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A taste for sauce

In the collection at S*uce, a Dubai-based concept store, Radha Chadha spots the best of emerging fashion and design talent from around the world

The interiors of S*uce
The interiors of S*uce

I have been going for long evening walks in Dubai Mall—agreed it is silly, but the alternative is to burn and wilt in the heat outside—with the objective of hitting 10,000 steps every day on my Fitbit. And while I go round and round, floor by floor, I have inadvertently become a minor expert on what’s on display in every store window. But here’s the thing—at some point, usually by the second round, the hundreds of brands that populate Dubai Mall start blurring into a sea of sameness. I feel like I am swamped by similar styles, similar colours, similar prints, similar fabrics—everything is very nice, no doubt, but it is similar.

In the midst of this repetitive landscape, one of my secret pleasures is a store called S*uce, a relatively small multi-brand store which has a decidedly quirky collection. In fact, quirkiness seems to be its central theme—almost every piece has an unexpected little twist, a tongue-in-cheek detail that makes you smile—for instance, the floral printed dress by Vivetta which has a collar that looks like two cut-out hands, thumb to forefinger, with daintily painted nails. It stocks brands that I am not familiar with, often young new designers from far-flung lands—Australia, Japan, South America and more—whose promise and talent you recognize from your own gasp of joy and discovery. They have a bunch of Indian designers too, happily rubbing shoulders with other international brands—the offering doesn’t cue “Indianness", in fact I went home with a Rimzim Dadu dress, painstakingly appliqued with little black petals and buds, and happily realized a few weeks later that this is an Indian brand.

I am intrigued—quirkiness as an organizing principle is not something I have come across before. So I reach out to S*uce’s co-founder and creative director, Zayan Ghandour, who turns out to be a lovely Lebanese lady, full of energy and spunk—and as I talk to her, it slowly starts dawning on me that she is actually able to predict the future with remarkable accuracy. Now, I know that sounds batty, but stay with me—her business is to explore and curate the outer edges of fashion, to travel the world and pick out little-known designers with unrecognized talent, and in that murky, still-forming realm lie the fashion stars and fashion trends of the future. She is like a wave-catcher, who is catching them while they are just a swell in the vast ocean, miles before they land on the shore.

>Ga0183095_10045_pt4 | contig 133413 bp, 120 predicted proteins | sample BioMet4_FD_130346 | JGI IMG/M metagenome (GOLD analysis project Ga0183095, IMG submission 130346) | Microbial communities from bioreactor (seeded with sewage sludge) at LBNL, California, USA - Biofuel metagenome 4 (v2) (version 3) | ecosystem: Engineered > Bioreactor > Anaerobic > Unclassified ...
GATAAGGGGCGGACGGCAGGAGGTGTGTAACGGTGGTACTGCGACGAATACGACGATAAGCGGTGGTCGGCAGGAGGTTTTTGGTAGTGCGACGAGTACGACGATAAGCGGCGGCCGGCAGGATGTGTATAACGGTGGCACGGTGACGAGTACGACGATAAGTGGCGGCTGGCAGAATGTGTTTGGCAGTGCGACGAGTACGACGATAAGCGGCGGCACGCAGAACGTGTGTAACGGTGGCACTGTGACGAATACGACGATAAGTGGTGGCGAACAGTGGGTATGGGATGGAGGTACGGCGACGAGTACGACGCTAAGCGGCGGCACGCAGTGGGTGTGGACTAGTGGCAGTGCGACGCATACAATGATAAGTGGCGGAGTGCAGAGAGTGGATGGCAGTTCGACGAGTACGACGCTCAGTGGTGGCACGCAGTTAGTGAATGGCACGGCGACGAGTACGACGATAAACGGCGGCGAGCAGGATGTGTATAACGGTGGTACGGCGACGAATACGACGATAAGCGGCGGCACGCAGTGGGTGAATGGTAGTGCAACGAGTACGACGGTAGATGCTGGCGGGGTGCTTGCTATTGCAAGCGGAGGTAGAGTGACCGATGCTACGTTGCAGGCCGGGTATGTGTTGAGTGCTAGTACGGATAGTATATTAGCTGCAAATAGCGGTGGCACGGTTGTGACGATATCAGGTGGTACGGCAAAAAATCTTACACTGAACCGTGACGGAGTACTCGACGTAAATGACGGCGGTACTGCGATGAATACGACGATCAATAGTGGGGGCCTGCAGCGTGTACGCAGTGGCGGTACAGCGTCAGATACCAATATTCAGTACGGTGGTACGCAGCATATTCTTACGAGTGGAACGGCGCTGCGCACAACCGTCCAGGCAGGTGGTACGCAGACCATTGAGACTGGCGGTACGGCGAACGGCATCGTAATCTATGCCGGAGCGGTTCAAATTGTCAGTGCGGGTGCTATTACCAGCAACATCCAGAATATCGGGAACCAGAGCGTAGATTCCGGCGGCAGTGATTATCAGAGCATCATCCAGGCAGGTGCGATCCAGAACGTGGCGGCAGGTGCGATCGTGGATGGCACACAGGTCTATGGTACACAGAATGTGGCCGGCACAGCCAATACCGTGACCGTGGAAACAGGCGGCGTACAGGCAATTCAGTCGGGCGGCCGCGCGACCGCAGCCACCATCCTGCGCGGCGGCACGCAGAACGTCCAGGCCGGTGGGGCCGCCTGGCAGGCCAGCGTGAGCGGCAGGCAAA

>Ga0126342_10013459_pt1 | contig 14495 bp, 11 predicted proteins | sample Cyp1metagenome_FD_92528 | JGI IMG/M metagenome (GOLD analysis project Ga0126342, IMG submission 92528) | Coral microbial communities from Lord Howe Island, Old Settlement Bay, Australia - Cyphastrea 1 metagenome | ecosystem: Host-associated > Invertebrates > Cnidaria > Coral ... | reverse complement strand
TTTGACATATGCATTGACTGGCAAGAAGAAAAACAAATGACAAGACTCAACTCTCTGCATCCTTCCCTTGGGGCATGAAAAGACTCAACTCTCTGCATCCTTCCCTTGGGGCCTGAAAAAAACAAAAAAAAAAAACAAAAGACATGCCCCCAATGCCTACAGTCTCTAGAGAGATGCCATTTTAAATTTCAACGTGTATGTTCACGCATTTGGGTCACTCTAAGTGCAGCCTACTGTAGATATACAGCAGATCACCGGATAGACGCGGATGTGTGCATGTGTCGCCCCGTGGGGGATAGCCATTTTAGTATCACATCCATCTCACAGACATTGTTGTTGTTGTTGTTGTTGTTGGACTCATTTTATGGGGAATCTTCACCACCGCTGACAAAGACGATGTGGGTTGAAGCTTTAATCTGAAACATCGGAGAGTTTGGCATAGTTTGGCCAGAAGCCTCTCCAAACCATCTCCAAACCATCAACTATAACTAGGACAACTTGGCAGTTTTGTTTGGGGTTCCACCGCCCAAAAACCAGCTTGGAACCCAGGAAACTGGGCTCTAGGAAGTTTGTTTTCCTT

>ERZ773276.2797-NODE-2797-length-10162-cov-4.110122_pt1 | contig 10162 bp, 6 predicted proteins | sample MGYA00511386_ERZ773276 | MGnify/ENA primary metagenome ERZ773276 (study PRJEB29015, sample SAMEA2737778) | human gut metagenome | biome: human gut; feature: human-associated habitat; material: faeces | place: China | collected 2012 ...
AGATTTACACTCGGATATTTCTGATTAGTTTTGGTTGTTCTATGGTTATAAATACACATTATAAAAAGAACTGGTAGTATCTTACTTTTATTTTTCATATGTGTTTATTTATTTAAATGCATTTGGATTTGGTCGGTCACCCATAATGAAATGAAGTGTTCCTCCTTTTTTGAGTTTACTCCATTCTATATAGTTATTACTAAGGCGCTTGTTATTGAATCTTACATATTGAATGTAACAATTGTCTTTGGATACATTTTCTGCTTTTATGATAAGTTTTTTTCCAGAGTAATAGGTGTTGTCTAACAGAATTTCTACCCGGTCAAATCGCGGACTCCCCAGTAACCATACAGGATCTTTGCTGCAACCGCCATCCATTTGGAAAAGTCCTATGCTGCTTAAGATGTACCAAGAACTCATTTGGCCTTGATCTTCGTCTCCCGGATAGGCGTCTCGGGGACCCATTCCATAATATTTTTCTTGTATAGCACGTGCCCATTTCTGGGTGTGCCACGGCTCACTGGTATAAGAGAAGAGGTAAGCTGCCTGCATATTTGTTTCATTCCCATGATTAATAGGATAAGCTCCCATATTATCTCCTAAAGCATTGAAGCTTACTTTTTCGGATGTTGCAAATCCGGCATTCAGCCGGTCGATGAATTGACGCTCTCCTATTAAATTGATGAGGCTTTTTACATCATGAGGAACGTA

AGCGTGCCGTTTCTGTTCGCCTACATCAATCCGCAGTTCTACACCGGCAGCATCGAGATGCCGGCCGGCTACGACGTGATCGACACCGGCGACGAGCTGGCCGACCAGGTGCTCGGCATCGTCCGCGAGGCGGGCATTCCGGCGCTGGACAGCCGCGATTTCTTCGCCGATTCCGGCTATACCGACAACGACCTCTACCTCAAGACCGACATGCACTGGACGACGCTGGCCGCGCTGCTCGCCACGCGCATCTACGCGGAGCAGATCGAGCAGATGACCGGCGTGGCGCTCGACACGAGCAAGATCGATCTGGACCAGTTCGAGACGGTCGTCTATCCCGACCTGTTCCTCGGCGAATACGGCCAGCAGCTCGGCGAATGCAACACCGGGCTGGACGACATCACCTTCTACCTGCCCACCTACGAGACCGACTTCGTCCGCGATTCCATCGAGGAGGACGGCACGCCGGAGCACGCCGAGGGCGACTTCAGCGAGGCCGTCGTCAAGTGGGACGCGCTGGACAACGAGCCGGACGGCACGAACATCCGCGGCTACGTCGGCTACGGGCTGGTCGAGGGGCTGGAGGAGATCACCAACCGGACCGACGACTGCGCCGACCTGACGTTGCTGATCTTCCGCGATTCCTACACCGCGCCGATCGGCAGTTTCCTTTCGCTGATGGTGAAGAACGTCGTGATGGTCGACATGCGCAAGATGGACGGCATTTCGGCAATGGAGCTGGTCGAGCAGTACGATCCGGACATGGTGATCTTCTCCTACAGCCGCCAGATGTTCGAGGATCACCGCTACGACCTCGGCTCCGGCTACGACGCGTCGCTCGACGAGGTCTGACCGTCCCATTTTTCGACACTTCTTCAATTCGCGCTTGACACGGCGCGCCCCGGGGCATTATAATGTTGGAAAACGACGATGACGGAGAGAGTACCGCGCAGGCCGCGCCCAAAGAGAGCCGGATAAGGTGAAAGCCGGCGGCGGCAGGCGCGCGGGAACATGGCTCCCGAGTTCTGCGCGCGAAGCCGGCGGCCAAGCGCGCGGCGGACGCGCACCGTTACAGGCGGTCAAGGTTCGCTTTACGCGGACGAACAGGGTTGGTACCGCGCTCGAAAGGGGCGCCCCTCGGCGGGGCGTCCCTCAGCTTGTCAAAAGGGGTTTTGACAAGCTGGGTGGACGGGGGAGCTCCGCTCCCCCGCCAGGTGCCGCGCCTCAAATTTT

For example, way back in 2004, when she started S*uce, she brought in Australian brands like Zimmermann and Sass & Bide, which were unheard of then. Today, of course, both are sought-after brands, especially by the fashion-forward shopper. Or take Phillip Lim. In 2004, she carried his brand Development, the one he had co-founded with an earlier partner. She saw something in him even before he had founded his own label, 3.1 Phillip Lim, which of course is now in the big boys league.

slip-ons by Joshua Sanders at S*uce.

Or take the French accessory designer Shourouk. Ghandour found her at a small trade show, where she had displayed a tiny collection—but she immediately saw potential. S*uce was Shourouk’s first store ever, and within five-six seasons, her brand was selling in major global stores like Nieman Marcus, and being sported by celebrities like Sarah Jessica Parker, Jennifer Lopez, and even Michelle Obama.

It is a rather special skill, this sure eye for the future, but I don’t think Ghandour sees it that way. She isn’t even trying for the future stuff, she is just focusing instead on finding stuff that is unusual—that has some novelty in its design, that has special details (she loves details, that’s a recurring theme in our entire conversation), that exudes a certain attitude. “This is the only criterion we go looking for," she says. “We don’t look for a brand name or established credibility. We just want it to be special."

She has thought this through. Right from the start, she wanted to give customers “something they will fall in love with", something they will keep for years because “it is exciting, has a story behind it, is a conversation starter at the table". The S*uce concept is built around the idea that you buy it not just because you need it, but because “it brings an extra flavour to your wardrobe". I suppose it does for your wardrobe what a good pickle does for a meal, or a spicy chutney does for a plate of pakodas: add piquancy, interest, a sensory high.

What happens when the up-and-coming brand grows up and becomes a big brand? “We then start moving into the next new set of brands," she says. For example, there is a surge of young Australian designers that she has brought in-store. Fillyboo, for example, which has a summery, breezy, bohemian air; or Thurley, which is all about elegant evening looks, with lace and daring cut-outs.

“We are a speciality boutique," she says. “And we love to stay that way. To keep bringing in fresh new people, designs, ideas."

And chances are some of these eccentric new additions will in turn become the big brands of the future.

Radha Chadha is one of Asia’s leading marketing and consumer insight experts. She is the author of the best-selling book The Cult Of The Luxury Brand: Inside Asia’s Love Affair With Luxury.

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